Americans, he said, “have to start showing, more than they do, the respect and support that law enforcement deserves.” He warned that “if communities don’t give that support and respect, they might find themselves without the police protection they need.”
It was a threat wrapped in an axiom: “respect your local police.”
And who can disagree with the axiom? Police have a difficult and sometimes dangerous job. When they do it well, they are absolutely deserving of our esteem. “Respect your local police,” indeed.
But “respect your local police — or else”?
Respect them or the next time you ask them to provide services to which you are entitled as a citizen and a taxpayer, they might — what? — refuse?
And where is the First Amendment in all of this? Are we to accept that government will henceforth punish communities that exercise their right of protest?
Barr’s threat is superfluous evidence of the moral rot that has infested American governance since Jan. 20, 2017.
It is also a deeply fascistic expression of contempt for the Constitution he purportedly upholds.
Coming from the nation’s chief law enforcement officer, it amounts to a wink and a nod of implicit permission for bad cops to do bad things, knowing the government will always give them “respect,” regardless of their crimes.
But respect is a two-way street.
Where was the respect for John Crawford III’s right to shop at Walmart?
Where was the respect for Corey Jones’ right to wait by his disabled car?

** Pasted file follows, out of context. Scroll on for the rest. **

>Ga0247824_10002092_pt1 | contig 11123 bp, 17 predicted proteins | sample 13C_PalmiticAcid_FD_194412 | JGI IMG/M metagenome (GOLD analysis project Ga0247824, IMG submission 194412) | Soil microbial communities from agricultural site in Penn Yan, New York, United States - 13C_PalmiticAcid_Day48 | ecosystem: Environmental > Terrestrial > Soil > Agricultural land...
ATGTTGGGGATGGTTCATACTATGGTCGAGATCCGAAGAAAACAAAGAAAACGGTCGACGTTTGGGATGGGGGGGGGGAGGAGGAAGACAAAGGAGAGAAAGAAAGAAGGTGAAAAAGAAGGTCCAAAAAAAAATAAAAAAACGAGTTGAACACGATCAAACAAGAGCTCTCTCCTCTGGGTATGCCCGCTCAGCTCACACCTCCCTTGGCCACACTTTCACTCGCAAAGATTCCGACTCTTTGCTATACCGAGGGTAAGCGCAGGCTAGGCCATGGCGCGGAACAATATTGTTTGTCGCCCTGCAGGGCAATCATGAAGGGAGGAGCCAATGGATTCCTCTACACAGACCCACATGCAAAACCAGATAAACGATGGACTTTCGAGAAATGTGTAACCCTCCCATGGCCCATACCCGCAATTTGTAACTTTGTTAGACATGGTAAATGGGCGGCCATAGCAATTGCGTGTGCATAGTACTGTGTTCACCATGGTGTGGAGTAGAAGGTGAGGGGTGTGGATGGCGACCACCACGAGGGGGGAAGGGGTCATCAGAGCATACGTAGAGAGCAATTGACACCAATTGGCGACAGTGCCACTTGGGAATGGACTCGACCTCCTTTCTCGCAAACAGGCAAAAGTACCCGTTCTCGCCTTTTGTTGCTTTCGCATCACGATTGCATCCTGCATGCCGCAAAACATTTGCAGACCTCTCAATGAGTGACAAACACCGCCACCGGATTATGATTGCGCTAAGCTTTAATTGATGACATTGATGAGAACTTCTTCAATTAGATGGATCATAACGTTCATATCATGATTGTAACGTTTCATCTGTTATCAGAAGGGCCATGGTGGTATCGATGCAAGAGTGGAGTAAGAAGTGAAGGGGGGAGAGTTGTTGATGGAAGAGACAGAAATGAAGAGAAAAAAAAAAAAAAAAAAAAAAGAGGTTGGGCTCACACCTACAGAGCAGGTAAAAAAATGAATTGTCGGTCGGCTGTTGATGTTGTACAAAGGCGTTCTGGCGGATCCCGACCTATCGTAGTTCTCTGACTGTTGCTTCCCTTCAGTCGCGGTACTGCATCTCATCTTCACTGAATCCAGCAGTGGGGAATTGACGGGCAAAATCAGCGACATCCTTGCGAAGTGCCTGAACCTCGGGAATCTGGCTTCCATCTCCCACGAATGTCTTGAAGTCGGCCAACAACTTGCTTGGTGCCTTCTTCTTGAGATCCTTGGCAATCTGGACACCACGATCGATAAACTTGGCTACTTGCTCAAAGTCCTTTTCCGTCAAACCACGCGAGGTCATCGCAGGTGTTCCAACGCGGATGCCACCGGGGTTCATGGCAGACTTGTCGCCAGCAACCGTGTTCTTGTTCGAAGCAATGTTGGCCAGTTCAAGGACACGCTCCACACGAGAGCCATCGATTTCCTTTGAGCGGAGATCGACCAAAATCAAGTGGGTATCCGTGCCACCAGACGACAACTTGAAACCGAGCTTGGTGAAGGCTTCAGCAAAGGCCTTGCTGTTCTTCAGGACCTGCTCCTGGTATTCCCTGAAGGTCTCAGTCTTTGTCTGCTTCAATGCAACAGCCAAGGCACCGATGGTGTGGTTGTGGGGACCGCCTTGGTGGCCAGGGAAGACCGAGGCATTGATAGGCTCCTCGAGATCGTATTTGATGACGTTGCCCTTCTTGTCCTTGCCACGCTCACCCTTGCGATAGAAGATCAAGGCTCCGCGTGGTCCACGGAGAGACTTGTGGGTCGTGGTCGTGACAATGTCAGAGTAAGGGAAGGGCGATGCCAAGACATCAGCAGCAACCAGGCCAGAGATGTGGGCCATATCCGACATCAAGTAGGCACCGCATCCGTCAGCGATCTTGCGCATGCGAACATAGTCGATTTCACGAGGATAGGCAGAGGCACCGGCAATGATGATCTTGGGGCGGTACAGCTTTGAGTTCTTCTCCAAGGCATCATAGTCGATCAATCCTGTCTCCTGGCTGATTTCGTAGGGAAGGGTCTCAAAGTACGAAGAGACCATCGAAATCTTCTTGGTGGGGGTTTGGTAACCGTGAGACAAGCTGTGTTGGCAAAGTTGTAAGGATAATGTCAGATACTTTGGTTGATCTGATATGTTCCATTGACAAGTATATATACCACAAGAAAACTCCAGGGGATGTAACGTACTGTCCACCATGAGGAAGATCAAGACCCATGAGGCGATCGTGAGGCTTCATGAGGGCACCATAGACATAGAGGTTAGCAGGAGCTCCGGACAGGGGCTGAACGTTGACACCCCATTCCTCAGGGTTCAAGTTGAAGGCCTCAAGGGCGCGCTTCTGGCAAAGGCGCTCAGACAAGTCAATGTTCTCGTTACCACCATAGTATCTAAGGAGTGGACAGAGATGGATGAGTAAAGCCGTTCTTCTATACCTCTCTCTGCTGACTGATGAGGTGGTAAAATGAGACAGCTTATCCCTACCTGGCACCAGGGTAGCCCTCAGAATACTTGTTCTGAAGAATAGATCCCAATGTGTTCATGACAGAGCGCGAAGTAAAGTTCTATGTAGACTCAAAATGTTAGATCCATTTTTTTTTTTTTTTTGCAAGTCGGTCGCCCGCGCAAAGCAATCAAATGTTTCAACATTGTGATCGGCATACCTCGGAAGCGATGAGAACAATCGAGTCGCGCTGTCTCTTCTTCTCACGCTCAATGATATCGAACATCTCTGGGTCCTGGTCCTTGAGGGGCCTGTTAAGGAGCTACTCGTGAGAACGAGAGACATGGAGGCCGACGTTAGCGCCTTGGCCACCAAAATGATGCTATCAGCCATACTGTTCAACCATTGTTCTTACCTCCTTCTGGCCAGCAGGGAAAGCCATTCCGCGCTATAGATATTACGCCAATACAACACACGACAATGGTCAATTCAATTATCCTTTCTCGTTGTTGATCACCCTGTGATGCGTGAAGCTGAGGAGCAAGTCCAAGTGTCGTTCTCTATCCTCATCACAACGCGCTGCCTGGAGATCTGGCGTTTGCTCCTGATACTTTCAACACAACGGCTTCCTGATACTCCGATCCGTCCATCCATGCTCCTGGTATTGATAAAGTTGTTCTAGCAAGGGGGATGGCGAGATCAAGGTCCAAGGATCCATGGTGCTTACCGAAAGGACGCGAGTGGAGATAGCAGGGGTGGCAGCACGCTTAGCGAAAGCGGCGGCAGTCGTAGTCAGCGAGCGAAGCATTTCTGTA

Where was the respect for Atatiana Jefferson’s right to play video games in her bedroom?
And yes, where even was the respect for Walter Scott’s right to foolishly flee a traffic stop without being executed for it?
Implicit license to kill
Where is the respect for our right to say that this is wrong?
Lord knows that it desperately needs saying, especially given that most police officers who do such things will never answer for their crimes, that prosecutors will refuse to indict or juries to convict. So that a badge and a gun amount to an implicit license to kill.
Again, no serious person disputes that good police are worthy of regard. But our blanket refusal to take seriously killing after killing after killing of unarmed African Americans, our insistence on holding these particular public servants above accountability, argue persuasively that Barr has it exactly wrong.
He thinks we give police too little respect.
Truth is, we give them too much.